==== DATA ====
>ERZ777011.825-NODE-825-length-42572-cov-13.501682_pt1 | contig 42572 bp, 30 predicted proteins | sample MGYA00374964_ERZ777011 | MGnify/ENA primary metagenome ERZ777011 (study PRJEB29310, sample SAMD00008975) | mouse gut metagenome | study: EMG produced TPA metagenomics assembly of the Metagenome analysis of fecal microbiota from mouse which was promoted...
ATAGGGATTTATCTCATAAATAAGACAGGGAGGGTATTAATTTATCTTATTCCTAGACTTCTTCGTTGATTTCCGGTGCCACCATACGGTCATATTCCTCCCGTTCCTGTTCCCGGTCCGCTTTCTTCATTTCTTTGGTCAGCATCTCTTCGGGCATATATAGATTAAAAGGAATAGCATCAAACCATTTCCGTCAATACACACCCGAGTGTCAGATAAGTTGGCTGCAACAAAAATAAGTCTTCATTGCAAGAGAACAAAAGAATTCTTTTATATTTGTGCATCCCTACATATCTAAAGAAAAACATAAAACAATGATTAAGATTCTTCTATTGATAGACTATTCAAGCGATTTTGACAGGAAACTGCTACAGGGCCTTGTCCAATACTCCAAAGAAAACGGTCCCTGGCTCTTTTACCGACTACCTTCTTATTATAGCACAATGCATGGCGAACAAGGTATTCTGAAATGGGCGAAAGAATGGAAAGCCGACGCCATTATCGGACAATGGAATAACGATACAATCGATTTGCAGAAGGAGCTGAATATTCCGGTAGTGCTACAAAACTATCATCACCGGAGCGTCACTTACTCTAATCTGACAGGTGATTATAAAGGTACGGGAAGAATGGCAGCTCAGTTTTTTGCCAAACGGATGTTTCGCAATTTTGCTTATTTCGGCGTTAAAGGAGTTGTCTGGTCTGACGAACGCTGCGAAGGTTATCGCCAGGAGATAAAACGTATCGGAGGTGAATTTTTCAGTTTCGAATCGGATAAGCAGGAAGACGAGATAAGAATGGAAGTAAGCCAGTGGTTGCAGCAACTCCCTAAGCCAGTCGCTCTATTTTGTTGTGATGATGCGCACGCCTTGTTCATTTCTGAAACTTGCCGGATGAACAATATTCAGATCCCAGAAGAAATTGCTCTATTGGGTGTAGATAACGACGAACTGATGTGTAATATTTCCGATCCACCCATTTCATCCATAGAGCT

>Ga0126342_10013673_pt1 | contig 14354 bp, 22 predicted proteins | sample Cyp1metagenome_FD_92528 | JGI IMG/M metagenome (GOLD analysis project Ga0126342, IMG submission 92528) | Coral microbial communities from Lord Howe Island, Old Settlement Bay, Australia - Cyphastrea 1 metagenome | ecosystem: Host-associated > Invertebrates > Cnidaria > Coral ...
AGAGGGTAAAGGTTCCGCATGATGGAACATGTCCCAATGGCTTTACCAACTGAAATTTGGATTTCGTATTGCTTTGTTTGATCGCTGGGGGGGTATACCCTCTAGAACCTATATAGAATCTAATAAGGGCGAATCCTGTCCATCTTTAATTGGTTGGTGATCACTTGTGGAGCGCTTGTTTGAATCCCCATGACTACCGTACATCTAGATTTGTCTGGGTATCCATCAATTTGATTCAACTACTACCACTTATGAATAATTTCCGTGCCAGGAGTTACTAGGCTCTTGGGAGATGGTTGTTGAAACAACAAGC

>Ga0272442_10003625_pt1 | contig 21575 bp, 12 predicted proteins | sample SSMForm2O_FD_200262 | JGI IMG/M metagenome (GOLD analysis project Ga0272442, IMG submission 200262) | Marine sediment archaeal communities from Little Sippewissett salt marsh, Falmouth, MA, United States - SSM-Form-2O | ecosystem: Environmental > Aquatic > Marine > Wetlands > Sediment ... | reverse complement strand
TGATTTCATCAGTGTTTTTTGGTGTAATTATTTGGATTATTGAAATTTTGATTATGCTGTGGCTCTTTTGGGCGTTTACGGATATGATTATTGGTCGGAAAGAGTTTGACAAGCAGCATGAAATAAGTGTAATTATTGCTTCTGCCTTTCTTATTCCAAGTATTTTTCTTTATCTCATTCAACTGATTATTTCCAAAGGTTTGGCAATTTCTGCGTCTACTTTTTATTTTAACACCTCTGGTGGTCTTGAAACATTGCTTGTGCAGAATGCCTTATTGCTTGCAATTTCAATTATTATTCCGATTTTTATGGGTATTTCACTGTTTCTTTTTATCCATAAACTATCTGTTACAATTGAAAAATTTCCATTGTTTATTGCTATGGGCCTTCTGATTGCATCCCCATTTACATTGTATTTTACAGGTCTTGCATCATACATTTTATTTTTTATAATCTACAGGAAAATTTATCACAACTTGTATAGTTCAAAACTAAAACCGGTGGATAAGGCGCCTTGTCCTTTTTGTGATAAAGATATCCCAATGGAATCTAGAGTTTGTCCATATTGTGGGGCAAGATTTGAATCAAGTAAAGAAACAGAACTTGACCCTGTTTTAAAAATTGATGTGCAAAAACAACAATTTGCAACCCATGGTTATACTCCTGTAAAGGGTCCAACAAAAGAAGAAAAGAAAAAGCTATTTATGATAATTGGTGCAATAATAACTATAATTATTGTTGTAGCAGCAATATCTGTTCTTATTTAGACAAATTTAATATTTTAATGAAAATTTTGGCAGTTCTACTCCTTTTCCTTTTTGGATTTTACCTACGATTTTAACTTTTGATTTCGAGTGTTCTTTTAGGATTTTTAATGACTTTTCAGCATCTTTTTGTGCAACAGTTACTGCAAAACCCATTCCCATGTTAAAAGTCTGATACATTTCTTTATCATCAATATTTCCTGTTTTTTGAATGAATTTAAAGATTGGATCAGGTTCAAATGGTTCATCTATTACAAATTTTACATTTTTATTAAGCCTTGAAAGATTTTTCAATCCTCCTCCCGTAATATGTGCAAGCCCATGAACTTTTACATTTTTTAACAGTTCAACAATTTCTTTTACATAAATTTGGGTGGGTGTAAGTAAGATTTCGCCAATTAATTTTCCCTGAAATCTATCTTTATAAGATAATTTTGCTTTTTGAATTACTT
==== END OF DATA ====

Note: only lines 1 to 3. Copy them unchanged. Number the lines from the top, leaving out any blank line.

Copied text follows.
>ERZ777011.825-NODE-825-length-42572-cov-13.501682_pt1 | contig 42572 bp, 30 predicted proteins | sample MGYA00374964_ERZ777011 | MGnify/ENA primary metagenome ERZ777011 (study PRJEB29310, sample SAMD00008975) | mouse gut metagenome | study: EMG produced TPA metagenomics assembly of the Metagenome analysis of fecal microbiota from mouse which was promoted...
ATAGGGATTTATCTCATAAATAAGACAGGGAGGGTATTAATTTATCTTATTCCTAGACTTCTTCGTTGATTTCCGGTGCCACCATACGGTCATATTCCTCCCGTTCCTGTTCCCGGTCCGCTTTCTTCATTTCTTTGGTCAGCATCTCTTCGGGCATATATAGATTAAAAGGAATAGCATCAAACCATTTCCGTCAATACACACCCGAGTGTCAGATAAGTTGGCTGCAACAAAAATAAGTCTTCATTGCAAGAGAACAAAAGAATTCTTTTATATTTGTGCATCCCTACATATCTAAAGAAAAACATAAAACAATGATTAAGATTCTTCTATTGATAGACTATTCAAGCGATTTTGACAGGAAACTGCTACAGGGCCTTGTCCAATACTCCAAAGAAAACGGTCCCTGGCTCTTTTACCGACTACCTTCTTATTATAGCACAATGCATGGCGAACAAGGTATTCTGAAATGGGCGAAAGAATGGAAAGCCGACGCCATTATCGGACAATGGAATAACGATACAATCGATTTGCAGAAGGAGCTGAATATTCCGGTAGTGCTACAAAACTATCATCACCGGAGCGTCACTTACTCTAATCTGACAGGTGATTATAAAGGTACGGGAAGAATGGCAGCTCAGTTTTTTGCCAAACGGATGTTTCGCAATTTTGCTTATTTCGGCGTTAAAGGAGTTGTCTGGTCTGACGAACGCTGCGAAGGTTATCGCCAGGAGATAAAACGTATCGGAGGTGAATTTTTCAGTTTCGAATCGGATAAGCAGGAAGACGAGATAAGAATGGAAGTAAGCCAGTGGTTGCAGCAACTCCCTAAGCCAGTCGCTCTATTTTGTTGTGATGATGCGCACGCCTTGTTCATTTCTGAAACTTGCCGGATGAACAATATTCAGATCCCAGAAGAAATTGCTCTATTGGGTGTAGATAACGACGAACTGATGTGTAATATTTCCGATCCACCCATTTCATCCATAGAGCT

>Ga0126342_10013673_pt1 | contig 14354 bp, 22 predicted proteins | sample Cyp1metagenome_FD_92528 | JGI IMG/M metagenome (GOLD analysis project Ga0126342, IMG submission 92528) | Coral microbial communities from Lord Howe Island, Old Settlement Bay, Australia - Cyphastrea 1 metagenome | ecosystem: Host-associated > Invertebrates > Cnidaria > Coral ...